Israel, Palestine: Suffer the little children.
Also: Syria, Finland, Estonia, the IMF and Ireland.
ISRAEL. PALESTINE. Suffer the little children.
The war swiftly moves beyond mere calculus.
The Israel Defense Forces on Tuesday said decapitated babies were among the victims of a Hamas strike at a kibbutz. The Gazan death toll reached at least 950 on Wednesday morning after a fourth night of assaults, including on hospitals.
INTELLIGENCE. Golda Meir, Israel's prime minister in the Yom Kippur War, said the only way to end war was to love our children more than we hate our enemies. But with dead innocents now in focus on both sides, love and hate have eclipsed strategic aims and enraged millions more beyond. The war’s outcome is increasingly hard to predict, but further bloodshed is guaranteed. Skirmishes with Hezbollah, plus incendiary claims by Iran, make matters worse.
FOR BUSINESS. A mooted deal with Egypt to evacuate Gazan civilians could save lives, but ensuring members of Hamas don't also escape will be difficult. The Gaza blockade, imposed by Israel and Egypt since 2007, has led to deep economic insecurity, poverty, and grievance. Hamas tried to convince Israel it wanted workers to have access to jobs across the border but was simultaneously training fighters. Any trust that once existed has evaporated.
Written by former diplomats and industry specialists, Geopolitical Dispatch gives you the global intelligence for business and investing you won’t find anywhere else.
SYRIA. Not holding court.
Damascus doesn’t bother to defend torture allegations.
Syria boycotted the start of a case against it on Tuesday at the International Court of Justice in The Hague. Canada and The Netherlands brought forward accusations that Damascus breached the UN Convention Against Torture.
INTELLIGENCE. The 15-judge panel opened the court to empty seats where the Syrian legal representatives should have been. Syria is accused of breaching torture conventions during its protracted civil war. While ICJ orders are binding on states, there is no enforcement mechanism, and the reality is that most judgements have little practical effect. Nonetheless, they are symbolic enough for states to usually spend significant amounts defending such cases.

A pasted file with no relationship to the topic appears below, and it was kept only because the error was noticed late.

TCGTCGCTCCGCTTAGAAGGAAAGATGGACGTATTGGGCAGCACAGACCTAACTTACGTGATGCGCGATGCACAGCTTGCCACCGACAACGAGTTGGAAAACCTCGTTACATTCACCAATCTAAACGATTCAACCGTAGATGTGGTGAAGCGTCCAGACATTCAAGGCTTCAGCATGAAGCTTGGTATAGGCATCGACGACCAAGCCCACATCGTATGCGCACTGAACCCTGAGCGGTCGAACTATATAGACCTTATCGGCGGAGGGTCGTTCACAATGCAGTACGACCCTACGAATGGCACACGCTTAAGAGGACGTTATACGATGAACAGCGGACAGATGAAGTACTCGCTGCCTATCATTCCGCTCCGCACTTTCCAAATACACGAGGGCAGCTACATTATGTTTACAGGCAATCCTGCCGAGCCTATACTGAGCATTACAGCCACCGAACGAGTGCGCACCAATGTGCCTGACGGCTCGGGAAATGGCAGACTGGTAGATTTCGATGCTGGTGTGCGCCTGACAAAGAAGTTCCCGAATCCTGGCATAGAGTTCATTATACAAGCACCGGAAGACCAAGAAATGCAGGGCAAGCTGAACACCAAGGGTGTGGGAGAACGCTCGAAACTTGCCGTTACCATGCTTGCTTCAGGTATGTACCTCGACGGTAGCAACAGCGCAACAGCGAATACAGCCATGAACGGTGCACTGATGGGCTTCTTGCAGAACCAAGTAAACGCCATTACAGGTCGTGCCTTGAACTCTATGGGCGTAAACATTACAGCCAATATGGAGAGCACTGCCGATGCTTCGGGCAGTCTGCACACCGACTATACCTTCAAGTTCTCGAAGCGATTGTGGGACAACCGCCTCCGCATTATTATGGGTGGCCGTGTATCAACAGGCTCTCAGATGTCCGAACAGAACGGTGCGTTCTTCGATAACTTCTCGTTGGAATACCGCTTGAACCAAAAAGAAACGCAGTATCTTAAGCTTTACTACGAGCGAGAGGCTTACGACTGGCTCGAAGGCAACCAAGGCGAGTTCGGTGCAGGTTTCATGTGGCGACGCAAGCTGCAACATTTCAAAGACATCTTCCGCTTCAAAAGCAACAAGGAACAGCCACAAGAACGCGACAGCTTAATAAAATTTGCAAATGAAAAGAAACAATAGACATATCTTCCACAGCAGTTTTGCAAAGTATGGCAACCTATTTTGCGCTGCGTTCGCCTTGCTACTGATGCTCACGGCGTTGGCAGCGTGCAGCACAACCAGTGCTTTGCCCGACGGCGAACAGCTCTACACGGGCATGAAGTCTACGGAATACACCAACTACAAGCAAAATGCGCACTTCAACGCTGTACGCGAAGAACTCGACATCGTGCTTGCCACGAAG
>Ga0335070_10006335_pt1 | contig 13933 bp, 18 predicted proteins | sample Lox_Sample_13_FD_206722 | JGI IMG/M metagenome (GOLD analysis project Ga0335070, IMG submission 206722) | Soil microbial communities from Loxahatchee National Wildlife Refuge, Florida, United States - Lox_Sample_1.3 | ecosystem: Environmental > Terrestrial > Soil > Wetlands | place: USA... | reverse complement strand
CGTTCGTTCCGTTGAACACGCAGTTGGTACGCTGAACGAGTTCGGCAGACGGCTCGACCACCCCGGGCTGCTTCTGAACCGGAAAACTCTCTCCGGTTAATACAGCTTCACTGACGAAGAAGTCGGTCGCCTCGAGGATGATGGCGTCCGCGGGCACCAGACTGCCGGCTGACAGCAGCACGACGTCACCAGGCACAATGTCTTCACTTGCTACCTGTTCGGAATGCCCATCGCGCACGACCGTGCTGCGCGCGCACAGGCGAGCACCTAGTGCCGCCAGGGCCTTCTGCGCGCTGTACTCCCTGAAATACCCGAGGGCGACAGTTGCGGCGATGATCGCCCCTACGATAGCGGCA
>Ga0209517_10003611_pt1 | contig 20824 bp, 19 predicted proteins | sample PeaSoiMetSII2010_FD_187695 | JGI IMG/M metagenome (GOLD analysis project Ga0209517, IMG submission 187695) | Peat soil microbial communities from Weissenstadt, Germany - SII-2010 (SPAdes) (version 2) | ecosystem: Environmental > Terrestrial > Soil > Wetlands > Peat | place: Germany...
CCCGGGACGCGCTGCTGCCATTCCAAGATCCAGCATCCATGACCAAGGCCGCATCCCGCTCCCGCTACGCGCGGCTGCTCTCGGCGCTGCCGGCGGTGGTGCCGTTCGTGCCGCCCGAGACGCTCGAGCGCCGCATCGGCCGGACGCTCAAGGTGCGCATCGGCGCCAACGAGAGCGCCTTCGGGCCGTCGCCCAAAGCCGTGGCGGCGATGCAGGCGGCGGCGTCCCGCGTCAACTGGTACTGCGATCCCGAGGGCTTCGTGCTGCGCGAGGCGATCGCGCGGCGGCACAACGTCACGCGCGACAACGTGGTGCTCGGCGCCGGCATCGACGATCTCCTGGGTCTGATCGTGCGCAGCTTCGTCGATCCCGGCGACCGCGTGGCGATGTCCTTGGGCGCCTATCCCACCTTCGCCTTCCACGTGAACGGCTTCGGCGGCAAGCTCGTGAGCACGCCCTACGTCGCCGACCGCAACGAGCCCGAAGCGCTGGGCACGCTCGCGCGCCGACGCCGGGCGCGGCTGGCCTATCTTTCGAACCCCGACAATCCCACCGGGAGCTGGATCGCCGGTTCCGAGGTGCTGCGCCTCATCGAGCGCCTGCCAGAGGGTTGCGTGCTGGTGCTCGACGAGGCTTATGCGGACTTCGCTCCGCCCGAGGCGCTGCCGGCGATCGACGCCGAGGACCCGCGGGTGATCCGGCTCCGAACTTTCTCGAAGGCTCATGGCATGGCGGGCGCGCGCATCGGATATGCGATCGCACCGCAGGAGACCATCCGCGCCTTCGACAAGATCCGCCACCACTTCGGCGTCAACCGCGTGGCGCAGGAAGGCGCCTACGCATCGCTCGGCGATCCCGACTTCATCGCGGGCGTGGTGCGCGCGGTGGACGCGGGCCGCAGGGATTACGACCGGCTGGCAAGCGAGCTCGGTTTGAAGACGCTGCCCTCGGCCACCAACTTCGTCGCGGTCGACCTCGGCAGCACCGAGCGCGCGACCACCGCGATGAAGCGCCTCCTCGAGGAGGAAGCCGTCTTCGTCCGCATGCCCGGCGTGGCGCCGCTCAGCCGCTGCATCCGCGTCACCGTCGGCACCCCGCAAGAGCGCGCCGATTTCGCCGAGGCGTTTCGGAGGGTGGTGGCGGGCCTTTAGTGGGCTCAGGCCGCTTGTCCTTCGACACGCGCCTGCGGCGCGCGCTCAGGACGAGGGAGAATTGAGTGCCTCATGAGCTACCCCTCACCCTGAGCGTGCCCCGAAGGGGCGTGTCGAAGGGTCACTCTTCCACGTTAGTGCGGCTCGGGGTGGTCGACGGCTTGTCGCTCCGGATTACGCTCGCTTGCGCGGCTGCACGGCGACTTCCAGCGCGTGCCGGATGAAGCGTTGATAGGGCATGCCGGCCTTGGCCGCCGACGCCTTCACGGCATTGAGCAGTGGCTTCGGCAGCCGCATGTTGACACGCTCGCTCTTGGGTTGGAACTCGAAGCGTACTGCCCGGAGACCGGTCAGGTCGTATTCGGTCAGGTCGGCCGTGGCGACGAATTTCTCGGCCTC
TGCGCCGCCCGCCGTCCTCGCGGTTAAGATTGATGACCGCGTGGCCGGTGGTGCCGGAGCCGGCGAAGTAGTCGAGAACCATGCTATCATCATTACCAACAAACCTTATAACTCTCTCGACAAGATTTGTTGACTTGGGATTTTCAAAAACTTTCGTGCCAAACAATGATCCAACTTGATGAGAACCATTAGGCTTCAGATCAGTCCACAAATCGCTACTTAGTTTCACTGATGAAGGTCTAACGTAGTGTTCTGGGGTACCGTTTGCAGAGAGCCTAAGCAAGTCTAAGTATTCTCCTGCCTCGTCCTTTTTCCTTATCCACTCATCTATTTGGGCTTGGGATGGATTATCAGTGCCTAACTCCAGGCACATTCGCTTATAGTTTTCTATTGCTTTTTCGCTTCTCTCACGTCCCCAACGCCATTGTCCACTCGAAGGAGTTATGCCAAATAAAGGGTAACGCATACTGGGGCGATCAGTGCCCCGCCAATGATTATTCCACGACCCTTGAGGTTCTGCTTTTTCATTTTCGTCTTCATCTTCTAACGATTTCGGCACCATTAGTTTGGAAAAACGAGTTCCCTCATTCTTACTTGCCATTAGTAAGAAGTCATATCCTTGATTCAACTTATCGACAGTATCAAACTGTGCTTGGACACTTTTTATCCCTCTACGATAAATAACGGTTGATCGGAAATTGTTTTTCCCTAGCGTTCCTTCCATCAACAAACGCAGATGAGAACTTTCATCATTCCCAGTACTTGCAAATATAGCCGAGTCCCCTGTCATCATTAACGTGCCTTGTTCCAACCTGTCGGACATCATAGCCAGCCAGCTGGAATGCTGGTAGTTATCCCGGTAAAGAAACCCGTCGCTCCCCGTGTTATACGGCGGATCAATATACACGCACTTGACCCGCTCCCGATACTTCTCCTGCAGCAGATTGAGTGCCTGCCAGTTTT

FOR BUSINESS. The war in Syria continues, overshadowed by conflicts in Ukraine and Israel involving many of the same actors. But the toll remains enormous. An estimated half of the population of 23 million has been displaced, including 5 million seeking new homes in Europe and elsewhere. The Syrian pound continues to shed value, losing 80% since May. Expected aid and reconstruction funds from the Gulf have not materialised and aren’t expected soon.
With the brevity of a media digest, but the depth of an intelligence assessment, Daily Assessment goes beyond the news to outline the implications.
FINLAND. ESTONIA. How to blow up a pipeline.
Sabotage is suspected for another undersea asset.
Damage to an undersea cable and pipeline, connecting Finland and Estonia, was likely caused by an external actor, officials said on Wednesday. Finland has been a member of NATO since April this year. Estonia since 2004.